If a retweet by Public Protector Thuli Madonsela angered ANC members of the parliamentary ad hoc committee on Nkandla, one can only imagine the effect her media briefing on Monday had on them. Madonsela read out a 5,555-word document on Nkandla to the media that would have been the statement she presented to Parliament, had she been given the opportunity to do so. It was a political stunt, yes – one akin to Clint Eastwood addressing an empty chair at the 2012 Republican Convention. But Madonsela says this was her only option to clarify issues, respond to attacks and reveal how her office is being prejudiced as a result of the Nkandla fallout. By RANJENI MUNUSAMY.
It was little unorthodox for journalists to be addressed as “Honourable Speaker” at a media briefing. Then again, in South Africa there are all sorts of surprises for journalists on the job – from signal jamming to pictures being deleted by police officers to the ANC secretary general tutoring what questions should and shouldn’t be asked at press conferences.
Public Protector Thuli Madonsela read out a lengthy statement at Monday’s media briefing addressed to the “Honourable Speaker of the National Assembly, Honourable Members of the National Assembly, People of South Africa”. Had she been invited to appear before the ad hoc committee on Nkandla, Madonsela would obviously not have been addressing Speaker Baleka Mbete. But Madonsela was making a point. She was demonstrating her frustration at being repeatedly attacked, and her report misrepresented in the committee, without being able to respond.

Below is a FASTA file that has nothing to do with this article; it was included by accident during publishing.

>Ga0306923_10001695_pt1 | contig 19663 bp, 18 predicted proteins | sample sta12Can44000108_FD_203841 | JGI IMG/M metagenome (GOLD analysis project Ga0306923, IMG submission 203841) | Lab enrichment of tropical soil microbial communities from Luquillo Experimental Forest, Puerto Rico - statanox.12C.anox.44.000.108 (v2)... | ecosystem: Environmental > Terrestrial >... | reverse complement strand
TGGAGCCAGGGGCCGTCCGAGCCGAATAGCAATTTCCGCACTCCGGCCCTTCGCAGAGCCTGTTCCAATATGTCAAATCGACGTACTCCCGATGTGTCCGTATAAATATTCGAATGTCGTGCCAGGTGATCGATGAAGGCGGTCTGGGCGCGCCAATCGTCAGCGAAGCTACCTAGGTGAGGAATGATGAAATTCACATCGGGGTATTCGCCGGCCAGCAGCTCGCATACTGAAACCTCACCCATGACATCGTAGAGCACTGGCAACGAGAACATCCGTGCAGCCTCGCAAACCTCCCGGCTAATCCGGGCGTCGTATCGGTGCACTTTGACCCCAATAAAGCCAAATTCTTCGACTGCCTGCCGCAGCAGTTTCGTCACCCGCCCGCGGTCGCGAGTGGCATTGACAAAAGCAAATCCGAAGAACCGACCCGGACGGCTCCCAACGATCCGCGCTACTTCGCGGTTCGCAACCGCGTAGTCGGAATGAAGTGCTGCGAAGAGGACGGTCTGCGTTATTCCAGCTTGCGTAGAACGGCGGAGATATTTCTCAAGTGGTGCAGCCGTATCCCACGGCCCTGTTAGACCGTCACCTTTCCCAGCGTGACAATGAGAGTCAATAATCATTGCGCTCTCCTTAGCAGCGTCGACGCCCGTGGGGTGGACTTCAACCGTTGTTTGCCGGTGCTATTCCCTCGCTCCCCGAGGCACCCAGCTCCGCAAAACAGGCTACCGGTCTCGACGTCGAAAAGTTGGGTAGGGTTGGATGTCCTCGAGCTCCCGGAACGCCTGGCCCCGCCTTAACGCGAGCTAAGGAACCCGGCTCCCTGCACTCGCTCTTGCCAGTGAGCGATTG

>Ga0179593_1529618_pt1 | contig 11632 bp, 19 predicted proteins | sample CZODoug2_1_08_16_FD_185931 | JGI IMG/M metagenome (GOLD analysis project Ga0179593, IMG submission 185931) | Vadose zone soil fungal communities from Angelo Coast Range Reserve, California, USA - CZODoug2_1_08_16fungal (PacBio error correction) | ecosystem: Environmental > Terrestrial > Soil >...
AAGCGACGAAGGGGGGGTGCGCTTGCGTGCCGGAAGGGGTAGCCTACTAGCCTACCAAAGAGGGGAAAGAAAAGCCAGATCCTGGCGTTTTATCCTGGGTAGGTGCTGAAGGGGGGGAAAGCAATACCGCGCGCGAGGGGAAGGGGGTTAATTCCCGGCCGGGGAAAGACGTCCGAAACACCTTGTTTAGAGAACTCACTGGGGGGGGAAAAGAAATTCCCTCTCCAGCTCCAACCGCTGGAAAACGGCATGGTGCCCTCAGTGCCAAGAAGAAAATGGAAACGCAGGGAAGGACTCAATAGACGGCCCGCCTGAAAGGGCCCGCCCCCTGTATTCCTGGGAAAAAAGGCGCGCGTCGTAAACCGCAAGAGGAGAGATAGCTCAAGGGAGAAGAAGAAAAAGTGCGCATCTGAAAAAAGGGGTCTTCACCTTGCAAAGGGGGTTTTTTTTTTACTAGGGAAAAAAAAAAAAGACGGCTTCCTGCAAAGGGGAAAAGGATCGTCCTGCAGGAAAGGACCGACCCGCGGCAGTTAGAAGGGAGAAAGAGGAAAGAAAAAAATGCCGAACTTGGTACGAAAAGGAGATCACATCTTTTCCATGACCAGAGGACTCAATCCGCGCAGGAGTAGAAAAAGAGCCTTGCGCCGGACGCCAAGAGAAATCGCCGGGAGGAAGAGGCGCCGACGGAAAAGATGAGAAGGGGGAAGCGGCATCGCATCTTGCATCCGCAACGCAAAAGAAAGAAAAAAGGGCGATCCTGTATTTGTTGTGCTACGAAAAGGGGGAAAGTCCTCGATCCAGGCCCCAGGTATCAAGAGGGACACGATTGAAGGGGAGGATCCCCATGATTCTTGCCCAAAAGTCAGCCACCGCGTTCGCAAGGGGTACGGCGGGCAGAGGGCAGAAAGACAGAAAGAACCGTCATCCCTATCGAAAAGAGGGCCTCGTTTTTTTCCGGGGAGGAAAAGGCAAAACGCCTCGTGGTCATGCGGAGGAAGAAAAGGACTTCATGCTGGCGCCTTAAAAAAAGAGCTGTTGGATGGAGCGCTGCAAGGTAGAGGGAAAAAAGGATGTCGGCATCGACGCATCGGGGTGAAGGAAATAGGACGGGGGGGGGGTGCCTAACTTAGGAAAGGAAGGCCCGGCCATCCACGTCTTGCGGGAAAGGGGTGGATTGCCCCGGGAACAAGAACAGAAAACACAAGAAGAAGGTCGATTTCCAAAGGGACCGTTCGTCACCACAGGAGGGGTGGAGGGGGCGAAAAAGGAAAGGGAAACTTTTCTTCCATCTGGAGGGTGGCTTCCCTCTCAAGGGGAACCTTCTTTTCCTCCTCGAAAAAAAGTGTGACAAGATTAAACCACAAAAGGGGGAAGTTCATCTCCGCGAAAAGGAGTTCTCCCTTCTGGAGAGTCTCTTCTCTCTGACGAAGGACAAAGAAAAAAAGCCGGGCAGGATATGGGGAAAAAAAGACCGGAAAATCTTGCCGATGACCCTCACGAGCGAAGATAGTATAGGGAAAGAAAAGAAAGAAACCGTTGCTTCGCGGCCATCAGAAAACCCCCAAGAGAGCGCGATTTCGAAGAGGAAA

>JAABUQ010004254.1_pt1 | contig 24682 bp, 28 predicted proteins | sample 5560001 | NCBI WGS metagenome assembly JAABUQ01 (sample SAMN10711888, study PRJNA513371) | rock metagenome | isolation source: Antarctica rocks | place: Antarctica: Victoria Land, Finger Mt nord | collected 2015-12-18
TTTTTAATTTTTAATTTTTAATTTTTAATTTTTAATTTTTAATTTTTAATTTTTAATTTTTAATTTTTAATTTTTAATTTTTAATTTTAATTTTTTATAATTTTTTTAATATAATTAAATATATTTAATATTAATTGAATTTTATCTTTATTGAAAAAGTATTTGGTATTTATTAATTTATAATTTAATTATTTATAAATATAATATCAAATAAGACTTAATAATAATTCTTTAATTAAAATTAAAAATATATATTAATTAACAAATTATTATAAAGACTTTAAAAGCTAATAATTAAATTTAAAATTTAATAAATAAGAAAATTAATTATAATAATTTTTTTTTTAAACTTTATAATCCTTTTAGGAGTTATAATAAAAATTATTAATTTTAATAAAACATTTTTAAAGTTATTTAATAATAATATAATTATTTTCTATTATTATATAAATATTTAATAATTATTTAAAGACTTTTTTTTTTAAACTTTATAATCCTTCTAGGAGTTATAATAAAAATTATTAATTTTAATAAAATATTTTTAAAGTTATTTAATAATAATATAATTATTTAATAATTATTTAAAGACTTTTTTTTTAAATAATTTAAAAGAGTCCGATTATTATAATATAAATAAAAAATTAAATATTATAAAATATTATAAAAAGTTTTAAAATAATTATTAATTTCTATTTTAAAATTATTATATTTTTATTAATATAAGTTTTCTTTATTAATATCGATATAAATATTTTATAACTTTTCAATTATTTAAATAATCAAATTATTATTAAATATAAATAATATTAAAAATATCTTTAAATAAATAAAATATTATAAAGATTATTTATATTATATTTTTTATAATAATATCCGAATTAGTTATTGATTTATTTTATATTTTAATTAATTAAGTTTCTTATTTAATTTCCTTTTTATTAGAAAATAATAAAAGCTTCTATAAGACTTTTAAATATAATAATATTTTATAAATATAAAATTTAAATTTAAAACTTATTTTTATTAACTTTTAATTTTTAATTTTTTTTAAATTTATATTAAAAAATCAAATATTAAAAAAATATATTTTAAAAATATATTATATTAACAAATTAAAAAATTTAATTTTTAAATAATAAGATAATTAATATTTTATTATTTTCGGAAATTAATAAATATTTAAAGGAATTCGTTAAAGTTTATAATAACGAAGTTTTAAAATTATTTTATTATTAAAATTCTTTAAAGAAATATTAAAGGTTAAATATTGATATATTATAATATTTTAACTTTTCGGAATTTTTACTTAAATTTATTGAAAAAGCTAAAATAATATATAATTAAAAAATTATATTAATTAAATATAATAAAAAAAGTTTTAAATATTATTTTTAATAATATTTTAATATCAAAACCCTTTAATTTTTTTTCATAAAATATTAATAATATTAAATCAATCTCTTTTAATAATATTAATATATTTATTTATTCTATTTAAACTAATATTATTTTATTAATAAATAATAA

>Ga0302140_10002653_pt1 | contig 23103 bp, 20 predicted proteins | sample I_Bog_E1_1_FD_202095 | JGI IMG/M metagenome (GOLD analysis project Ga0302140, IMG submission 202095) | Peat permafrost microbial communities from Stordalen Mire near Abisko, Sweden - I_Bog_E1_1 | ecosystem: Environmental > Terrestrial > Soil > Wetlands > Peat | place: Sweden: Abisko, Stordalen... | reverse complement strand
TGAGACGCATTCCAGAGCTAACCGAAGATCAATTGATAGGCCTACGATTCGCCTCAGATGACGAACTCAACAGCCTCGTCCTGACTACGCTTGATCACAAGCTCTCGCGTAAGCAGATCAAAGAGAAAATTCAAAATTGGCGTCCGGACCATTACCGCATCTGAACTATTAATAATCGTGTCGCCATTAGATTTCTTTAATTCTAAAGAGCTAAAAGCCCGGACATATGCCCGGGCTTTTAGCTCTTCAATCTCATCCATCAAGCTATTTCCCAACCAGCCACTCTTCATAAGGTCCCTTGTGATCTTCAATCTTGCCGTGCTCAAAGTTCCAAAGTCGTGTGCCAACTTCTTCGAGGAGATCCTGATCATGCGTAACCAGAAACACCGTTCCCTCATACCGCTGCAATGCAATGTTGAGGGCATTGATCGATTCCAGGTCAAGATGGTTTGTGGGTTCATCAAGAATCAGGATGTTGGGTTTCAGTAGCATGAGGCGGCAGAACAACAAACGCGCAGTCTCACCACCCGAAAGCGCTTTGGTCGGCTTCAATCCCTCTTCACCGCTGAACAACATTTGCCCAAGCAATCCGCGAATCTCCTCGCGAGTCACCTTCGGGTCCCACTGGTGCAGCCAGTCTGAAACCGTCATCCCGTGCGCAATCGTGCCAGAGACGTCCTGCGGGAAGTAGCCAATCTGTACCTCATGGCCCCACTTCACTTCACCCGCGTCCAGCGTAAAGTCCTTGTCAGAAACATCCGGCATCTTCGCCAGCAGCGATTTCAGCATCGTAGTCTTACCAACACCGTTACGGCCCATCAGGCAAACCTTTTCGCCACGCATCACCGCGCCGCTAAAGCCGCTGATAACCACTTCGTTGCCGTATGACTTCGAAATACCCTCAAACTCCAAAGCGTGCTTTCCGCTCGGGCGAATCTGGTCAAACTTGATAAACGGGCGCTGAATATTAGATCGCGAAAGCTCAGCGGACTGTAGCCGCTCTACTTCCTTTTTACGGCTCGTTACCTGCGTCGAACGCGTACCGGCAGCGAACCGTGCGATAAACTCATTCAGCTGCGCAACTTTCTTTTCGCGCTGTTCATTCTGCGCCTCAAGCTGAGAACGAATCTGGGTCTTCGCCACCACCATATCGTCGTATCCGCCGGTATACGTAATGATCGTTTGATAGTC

So Madonsela responded, playing both the messiah and the victim superbly. In the public eye, she is, of course, both. Madonsela addressing Parliament via the media could only have taken the ANC’s contempt for her to the extreme. She said afterwards that she had not sent the document to Parliament before addressing the media, and intended doing so later in the day. That too would, no doubt, infuriate the recipients.
“I’m deeply saddened by the fact that I have to use the media as a platform to address you,” Madonsela said in the statement. “This in not my preferred mechanism to engage you but the only one I have after the ad hoc committee deliberating on the findings I made following an investigation into alleged unduly excessive upgrades at President (Jacob) Zuma’s private home decided not to invite me to address Parliament on the report.”